High Level Languages & Performance

9/7/2006 7:04:37 PM

High Level Languages & Performance

I suspect that the performance advantage of procedural languages does not necessarily exist over newer exotic languages. Over time, this should the performance gap should lessen. An ecosystem of processor features, developer tools, and algorithms have evolved over the past quarter century that favor the Algol-based languages like C and C++. Fortran once regularly outperform C, probably in part, because it was developed and popularized much earlier.

A large part of performance advantages in a language is due to the quality of the compiler and tools , which is usually dictated by the popularity of a language, its commercialization, and the resulting positive feedback of revenue into the compiler's continued development. New languages are perpetually at a disadvantage as a result.

Logic programming (primarily, Prolog) has always been regard as slower, but there have been a few efforts to make improvements in this area. The Aquarius project aimed to implement a fast compiler for Prolog; the researchers presented their results in Can Logic Programming Execute as Fast as Imperative Programming? Researchers of the Mercury language attempted an even faster industrial strength implementation with a more general logical programming language that supports full first-order predicate logic, not just the Horn subset, and recently added constraint logic programming. Developers can provide determinism modes for each predicate defined, and the compiler will reorder terms appropriately. The compiler automatically recognizes loops and performs aggressive inlining.

New chips are typically targeted at the prevailing language of the day. One article, Next Generation Stack Computing, describes how stack-based chip architectures are superior in performance to conventional register-based cousins in a number of important areas such as faster procedure calls and reduced complexity (short pipeline and simpler compilation) but was accidentally missed in an expensive detour by the computer industry. The approach reminds me of Intel's original design for its 64-bit chip, which Intel forwent for greater 32-bit compatibility. I wonder if such an approach might actually have favored functional languages.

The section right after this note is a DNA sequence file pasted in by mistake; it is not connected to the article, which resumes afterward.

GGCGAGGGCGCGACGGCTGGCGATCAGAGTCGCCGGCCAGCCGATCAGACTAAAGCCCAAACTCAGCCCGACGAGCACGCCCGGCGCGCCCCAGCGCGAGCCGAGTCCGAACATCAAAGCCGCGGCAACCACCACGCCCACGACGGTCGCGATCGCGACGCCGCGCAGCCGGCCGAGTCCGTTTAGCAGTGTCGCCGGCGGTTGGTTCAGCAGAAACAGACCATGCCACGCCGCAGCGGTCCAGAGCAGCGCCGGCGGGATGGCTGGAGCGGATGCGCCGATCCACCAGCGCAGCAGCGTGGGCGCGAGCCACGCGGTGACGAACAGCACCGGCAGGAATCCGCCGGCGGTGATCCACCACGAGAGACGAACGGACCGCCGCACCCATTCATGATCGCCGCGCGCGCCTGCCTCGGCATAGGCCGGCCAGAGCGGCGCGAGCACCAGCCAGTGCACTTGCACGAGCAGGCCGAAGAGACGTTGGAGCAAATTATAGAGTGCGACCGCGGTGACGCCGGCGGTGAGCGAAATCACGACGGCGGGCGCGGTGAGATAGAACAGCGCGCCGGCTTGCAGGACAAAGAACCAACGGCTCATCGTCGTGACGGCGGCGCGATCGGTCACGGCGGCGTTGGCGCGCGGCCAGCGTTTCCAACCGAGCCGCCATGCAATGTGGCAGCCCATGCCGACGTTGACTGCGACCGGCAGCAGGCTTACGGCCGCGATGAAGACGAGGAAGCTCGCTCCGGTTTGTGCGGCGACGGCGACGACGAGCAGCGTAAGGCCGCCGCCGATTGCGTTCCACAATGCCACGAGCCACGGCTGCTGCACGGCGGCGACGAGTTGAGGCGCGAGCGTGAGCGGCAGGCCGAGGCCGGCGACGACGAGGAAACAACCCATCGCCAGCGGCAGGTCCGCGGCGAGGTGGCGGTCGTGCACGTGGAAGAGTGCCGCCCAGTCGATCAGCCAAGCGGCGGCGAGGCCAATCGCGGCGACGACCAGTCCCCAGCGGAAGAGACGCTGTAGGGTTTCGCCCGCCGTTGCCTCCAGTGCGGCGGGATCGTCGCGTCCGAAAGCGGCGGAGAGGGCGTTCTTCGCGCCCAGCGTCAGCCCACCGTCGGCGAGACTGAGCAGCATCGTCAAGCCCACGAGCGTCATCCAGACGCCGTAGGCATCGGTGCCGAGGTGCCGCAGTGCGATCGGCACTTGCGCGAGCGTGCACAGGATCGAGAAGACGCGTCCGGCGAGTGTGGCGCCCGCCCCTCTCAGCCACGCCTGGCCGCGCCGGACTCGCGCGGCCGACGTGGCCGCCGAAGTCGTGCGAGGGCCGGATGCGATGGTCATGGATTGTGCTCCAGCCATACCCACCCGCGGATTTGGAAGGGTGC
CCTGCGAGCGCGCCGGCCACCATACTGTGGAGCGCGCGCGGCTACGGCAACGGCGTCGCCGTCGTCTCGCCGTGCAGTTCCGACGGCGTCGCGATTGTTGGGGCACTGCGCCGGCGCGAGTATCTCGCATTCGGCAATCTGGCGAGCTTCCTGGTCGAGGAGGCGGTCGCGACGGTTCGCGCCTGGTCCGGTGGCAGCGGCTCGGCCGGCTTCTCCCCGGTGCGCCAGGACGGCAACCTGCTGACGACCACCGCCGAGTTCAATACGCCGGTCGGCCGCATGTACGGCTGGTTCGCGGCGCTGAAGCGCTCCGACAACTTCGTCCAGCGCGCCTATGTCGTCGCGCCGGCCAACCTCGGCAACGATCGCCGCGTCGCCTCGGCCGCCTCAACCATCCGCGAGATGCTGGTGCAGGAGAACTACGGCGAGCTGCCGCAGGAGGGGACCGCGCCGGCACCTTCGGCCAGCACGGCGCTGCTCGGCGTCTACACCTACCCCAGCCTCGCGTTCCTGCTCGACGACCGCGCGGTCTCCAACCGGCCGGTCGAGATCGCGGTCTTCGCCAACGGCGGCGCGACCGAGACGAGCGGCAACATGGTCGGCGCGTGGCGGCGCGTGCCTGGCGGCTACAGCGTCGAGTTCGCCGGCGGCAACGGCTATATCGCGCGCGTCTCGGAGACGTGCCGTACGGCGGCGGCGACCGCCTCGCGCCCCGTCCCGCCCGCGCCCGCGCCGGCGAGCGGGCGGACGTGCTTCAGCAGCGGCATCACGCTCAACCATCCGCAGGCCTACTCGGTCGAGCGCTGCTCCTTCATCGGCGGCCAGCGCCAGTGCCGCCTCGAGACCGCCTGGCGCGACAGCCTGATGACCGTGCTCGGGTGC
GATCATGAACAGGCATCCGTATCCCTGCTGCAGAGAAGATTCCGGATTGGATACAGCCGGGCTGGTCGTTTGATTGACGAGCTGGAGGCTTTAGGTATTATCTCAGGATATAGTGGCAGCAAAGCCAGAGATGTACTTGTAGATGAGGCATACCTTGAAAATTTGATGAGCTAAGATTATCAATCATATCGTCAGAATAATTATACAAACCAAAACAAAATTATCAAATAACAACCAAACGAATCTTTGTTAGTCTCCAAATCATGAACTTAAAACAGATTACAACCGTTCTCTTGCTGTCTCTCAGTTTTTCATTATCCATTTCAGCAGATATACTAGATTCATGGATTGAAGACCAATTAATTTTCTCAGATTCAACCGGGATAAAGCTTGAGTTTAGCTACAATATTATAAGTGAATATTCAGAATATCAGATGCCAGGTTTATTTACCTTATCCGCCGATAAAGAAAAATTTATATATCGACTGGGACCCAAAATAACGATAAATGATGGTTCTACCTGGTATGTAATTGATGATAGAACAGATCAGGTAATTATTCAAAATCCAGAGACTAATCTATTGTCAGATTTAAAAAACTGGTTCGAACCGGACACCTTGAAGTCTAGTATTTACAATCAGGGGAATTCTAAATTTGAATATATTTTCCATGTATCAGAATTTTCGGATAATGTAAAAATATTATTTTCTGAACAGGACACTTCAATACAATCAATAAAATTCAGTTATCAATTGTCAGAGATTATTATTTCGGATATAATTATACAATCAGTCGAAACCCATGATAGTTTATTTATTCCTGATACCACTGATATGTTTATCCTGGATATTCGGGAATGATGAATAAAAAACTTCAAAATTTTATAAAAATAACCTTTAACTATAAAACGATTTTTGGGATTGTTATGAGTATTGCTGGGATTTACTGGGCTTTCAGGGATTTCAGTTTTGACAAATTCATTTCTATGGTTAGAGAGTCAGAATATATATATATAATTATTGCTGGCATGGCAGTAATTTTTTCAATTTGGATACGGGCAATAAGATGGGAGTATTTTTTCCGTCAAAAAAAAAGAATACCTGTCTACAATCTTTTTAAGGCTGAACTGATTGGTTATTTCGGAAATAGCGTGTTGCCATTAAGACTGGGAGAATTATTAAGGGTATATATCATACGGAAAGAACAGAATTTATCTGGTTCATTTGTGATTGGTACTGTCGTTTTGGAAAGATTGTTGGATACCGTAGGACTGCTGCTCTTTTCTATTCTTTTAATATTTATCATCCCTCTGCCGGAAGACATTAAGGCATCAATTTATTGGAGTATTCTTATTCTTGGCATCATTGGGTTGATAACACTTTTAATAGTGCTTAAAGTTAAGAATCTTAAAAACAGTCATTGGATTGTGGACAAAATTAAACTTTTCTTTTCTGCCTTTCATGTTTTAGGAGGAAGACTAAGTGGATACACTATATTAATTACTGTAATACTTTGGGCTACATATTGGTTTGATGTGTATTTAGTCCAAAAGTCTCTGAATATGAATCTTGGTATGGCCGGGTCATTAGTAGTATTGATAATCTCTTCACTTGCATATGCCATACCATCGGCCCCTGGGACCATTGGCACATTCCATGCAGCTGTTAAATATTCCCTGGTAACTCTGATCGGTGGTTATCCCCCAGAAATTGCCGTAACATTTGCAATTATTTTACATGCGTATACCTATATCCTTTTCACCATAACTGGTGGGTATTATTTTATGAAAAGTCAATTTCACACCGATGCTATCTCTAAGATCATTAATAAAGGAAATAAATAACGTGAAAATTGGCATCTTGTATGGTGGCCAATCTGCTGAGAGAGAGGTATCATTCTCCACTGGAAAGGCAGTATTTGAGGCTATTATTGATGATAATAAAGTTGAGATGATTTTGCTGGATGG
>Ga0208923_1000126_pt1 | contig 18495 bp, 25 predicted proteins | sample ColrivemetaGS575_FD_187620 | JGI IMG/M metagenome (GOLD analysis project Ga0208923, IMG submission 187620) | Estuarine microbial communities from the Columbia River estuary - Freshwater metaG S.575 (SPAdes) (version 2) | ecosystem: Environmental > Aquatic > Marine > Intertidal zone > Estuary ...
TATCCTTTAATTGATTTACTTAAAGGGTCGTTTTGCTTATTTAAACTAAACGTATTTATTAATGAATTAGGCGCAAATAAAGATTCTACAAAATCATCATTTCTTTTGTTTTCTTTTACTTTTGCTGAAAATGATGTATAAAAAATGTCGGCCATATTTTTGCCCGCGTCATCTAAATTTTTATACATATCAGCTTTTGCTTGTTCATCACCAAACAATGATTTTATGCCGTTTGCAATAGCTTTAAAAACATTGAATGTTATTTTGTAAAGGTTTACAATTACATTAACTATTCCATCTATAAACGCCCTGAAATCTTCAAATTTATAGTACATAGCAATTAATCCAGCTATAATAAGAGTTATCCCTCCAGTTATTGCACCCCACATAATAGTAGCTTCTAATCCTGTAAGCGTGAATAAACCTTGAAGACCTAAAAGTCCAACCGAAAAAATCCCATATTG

David Chisnall of InformIT debunks the Myth of High-level Languages being slower. Nate criticizes Dave's assertion that high-level languages like Java provide more information to the compiler to do its magic. I think that Dave might have been closer to the truth if he had expanded his discussion to declarative languages with much more optimization opportunities.

Even with the advantages of being first, low-overhead and low-level languages like C and C++ are still being challenged by languages that ought to be slower (see the Computer Language Shootout). C# and Java use the combination of dynamic JIT compiler with runtime information and a very efficient garbage collector with a superfast allocator optimized for locality. Strict functional compilers, like OCAML, sometimes outperform C++ in benchmarks. Recently, Haskell are able to use its laziness to avoid wasted work. New multicore processors tend to favor declarative languages which are more easily parallelizable.

I haven't even touch on the debate of whether relative language performance is important any more or not. Dynamic languages like Ruby and Python are proving to be especially popular and acceptable performance-wise for delivering commercial GUI applications.






My name is Wesner Moise. I am a software entrepreneur developing revolutionary AI desktop applications. I worked as a software engineer in Microsoft Excel group for six years during the 1990s. I worked on PivotTables and wrote the most lines of code in Excel 97-- about 10 times the median developer. I have a Harvard BA in applied math/computer science and a UCLA MBA in technology entrepreneurship. I am a member of the Triple Nine Society, a 99.9 percentile high-IQ society.

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